Too much popularity may not ruin a sport, but it changes it…for the worse. A sport’s founding traditions, history, customs, values and beliefs go out the window. As new people flood in, they dilute the purity of the goal, abuse the value system, alter the mindset, weaken the resolve of the founders and then move on to wreck havoc on the next fad. By the time a shoe clerk at Sears knows about the coolest thing — it’s not cool anymore.

It doesn’t matter to the joiners whether the sport they jump into (and eventually change with their non-core values) maintains it’s purity, because they are just passengers on the fad bus—and will be getting off at the next “hot” station.


How does all of this play out in the real world? The changes for the worse are virtually invisible. The sport mutates a little everyday and, because it is a youth sport, there are very few people still actively involved who remember where it came from. New riders enter and exit the sport every three or four years. To them anything more than a year old is very old. Additionally, every highly touted change is billed as being for the “good of the sport”—even though it isn’t. When the length of motos was shortened from 40 minutes to 30 minutes, the masses were told that it was to make thesport more palatable for the masses (the same masses who they said couldn’t sit through an extra 15 minutes of motocross, but would sit for four hours and watch a baseball game). It was all claptrap.

Motocross is, no matter how you slice it, an endurance sport. It was developed to test the physical and mechanical preparation of man and machine. Shortening the motos is like running a 15-mile marathon (and believe me when I say that there are powerful forces afoot that want even shorter motos or, worse yet, the one-moto format). When the length of the motos was changed, there were some howls of protest from the purists, but they were marginalized by calling them “old school.”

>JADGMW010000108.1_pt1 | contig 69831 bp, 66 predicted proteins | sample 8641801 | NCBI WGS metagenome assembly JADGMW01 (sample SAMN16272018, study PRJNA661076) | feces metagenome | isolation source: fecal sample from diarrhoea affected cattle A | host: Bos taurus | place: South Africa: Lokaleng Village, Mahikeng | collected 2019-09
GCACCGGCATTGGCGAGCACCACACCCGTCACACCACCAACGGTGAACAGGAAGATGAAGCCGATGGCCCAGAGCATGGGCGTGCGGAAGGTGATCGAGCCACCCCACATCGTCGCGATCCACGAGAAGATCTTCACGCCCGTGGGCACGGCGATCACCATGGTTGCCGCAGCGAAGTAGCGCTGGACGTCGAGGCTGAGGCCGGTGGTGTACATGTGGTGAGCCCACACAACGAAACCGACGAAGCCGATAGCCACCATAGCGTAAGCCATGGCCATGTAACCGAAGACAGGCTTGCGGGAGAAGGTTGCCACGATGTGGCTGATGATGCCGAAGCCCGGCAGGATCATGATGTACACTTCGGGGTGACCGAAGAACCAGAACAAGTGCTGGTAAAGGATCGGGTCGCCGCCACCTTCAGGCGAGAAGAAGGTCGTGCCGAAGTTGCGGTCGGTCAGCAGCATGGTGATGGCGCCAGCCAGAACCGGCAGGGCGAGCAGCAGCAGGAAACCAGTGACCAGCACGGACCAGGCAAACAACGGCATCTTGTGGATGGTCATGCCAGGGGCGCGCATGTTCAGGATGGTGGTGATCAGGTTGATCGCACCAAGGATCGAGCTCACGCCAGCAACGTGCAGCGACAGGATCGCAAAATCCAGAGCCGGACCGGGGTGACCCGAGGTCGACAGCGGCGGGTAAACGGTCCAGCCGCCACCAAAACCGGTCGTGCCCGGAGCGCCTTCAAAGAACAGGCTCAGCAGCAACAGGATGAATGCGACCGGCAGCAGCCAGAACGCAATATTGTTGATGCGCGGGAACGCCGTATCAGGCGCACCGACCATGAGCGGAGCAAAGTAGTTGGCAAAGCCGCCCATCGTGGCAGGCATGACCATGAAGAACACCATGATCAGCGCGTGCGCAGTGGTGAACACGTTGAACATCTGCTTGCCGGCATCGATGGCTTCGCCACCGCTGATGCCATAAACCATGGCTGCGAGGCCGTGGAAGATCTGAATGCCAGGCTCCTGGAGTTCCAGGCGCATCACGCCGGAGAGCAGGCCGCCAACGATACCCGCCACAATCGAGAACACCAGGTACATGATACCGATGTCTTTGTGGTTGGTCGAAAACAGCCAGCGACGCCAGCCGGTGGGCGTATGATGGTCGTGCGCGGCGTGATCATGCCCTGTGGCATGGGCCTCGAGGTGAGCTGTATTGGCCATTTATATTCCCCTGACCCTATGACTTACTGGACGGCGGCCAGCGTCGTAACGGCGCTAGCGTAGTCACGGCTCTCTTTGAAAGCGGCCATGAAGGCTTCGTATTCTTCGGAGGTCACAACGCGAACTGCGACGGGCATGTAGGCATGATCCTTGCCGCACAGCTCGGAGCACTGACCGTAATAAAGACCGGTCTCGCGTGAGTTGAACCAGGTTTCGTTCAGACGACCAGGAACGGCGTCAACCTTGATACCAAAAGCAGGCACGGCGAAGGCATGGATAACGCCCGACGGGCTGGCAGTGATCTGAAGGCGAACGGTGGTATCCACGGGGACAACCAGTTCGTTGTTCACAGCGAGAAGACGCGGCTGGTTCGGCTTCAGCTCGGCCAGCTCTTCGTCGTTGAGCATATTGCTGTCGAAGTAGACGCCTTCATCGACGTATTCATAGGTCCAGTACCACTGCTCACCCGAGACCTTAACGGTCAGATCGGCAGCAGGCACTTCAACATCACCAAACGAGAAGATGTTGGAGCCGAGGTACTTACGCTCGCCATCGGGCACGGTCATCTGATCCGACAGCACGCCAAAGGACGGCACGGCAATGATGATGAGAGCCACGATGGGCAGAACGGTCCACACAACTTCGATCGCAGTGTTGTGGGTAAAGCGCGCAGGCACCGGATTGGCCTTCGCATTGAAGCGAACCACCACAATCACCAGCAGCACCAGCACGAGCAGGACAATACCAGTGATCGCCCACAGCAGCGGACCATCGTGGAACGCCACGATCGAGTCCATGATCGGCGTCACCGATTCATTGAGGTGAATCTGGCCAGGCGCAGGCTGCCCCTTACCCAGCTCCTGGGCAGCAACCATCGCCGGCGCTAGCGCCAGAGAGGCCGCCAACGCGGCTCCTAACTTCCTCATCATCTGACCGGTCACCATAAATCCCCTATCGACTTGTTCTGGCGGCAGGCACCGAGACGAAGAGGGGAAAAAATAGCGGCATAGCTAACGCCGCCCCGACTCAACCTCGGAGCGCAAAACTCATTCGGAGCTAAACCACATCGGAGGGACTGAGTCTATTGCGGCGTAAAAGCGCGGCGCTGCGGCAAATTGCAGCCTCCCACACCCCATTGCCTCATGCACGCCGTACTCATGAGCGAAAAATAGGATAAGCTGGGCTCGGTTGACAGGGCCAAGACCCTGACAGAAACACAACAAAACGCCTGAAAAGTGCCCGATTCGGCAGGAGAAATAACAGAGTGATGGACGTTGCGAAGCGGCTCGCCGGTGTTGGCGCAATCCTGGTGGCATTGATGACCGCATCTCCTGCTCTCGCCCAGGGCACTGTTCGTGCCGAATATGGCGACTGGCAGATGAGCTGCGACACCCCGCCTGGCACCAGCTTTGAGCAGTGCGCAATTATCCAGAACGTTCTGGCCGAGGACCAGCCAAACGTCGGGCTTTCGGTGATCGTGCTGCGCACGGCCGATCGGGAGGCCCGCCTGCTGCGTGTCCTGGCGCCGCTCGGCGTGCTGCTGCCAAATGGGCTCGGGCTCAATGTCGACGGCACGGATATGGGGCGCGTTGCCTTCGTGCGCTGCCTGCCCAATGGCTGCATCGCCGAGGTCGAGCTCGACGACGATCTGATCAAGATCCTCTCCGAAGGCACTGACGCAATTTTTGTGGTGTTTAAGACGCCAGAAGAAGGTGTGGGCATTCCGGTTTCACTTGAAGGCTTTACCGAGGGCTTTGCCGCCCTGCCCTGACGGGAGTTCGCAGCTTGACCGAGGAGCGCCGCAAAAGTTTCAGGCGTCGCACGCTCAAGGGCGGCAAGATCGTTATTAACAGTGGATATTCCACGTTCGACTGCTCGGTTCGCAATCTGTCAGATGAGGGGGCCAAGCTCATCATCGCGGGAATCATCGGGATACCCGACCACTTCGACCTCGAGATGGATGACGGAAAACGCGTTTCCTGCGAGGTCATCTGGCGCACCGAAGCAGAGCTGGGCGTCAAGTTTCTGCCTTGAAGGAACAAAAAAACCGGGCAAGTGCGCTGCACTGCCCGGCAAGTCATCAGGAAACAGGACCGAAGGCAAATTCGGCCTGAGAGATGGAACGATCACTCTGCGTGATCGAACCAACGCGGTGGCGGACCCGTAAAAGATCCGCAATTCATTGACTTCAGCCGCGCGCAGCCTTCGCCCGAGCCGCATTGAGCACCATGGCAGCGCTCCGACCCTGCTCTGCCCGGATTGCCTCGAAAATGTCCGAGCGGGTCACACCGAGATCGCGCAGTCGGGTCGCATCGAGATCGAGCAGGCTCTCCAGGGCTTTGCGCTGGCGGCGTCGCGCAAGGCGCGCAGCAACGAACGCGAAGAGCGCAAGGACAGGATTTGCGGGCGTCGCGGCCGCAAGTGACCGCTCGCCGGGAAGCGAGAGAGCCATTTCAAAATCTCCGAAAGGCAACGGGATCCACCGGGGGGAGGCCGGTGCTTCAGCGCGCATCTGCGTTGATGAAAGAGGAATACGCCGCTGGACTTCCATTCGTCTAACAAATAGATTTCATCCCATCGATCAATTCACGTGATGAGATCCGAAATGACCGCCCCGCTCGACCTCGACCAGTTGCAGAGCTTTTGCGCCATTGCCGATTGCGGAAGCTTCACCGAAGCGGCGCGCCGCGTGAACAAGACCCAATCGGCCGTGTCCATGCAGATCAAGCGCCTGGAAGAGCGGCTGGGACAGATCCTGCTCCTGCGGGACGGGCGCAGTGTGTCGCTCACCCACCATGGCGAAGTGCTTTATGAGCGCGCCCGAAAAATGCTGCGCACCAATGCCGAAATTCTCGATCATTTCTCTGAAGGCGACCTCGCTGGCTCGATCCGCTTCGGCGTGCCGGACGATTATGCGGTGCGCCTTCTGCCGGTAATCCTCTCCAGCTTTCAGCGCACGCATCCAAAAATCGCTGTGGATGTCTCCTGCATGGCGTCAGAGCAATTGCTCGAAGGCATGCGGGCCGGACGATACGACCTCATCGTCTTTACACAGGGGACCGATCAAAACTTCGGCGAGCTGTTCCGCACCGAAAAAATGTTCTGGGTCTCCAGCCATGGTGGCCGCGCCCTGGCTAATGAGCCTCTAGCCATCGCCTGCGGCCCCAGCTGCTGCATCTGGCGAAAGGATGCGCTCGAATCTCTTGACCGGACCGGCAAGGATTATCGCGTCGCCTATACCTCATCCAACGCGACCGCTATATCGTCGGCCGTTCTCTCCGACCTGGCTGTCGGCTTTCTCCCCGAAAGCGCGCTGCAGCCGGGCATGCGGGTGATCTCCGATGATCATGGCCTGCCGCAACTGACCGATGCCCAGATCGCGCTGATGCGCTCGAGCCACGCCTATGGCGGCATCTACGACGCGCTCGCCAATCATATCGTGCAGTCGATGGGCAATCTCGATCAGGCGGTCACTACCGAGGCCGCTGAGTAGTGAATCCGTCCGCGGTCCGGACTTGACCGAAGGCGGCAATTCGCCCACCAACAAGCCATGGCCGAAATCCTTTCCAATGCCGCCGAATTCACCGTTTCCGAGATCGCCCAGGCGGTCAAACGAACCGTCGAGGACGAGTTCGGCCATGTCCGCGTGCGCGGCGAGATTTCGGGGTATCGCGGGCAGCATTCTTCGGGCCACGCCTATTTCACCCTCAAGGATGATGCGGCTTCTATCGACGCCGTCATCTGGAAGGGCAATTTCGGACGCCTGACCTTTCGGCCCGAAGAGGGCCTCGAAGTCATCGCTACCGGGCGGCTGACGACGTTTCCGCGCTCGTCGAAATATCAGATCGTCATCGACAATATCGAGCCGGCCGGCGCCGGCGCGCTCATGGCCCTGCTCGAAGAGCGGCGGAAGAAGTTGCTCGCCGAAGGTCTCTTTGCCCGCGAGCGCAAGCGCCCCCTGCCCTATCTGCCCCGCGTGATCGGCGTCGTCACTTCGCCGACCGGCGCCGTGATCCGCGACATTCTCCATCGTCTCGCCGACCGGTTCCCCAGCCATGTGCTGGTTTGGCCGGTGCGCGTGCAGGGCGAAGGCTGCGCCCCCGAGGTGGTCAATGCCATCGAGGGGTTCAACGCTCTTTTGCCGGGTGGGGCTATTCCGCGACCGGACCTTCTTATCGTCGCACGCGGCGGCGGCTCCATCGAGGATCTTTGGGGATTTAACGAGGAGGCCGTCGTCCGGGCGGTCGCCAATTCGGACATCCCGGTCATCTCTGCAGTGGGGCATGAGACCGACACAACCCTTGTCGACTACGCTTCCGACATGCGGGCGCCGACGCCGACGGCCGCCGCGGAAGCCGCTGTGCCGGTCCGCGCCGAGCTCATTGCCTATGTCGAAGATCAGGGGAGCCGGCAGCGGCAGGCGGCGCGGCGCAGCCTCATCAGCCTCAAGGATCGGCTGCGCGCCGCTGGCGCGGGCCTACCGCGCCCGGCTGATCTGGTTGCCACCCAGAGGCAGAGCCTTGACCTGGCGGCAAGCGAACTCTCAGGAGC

I can think of no compliment greater than being “old school.” To me old school has nothing to do with the age of the person, but whether or not he believes in long motos, rough tracks, more wheels on the ground racing, less monotonous jumps and more respect for the traditions of the sport. Ask yourself these questions? Would you rather race or go play race? Do you judge a track by the number of jumps or the quality of its dirt? Would you skip the contingency race to go to a track with a smaller turnout, but longer motos? Do you think that TV coverage has made one iota of difference in the size or scope of our sport? Do you hope that motocross becomes the next big sport–like NASCAR?

Let’s not mistake what our sport is all about with the thickness of some guy you don’t know’s wallet.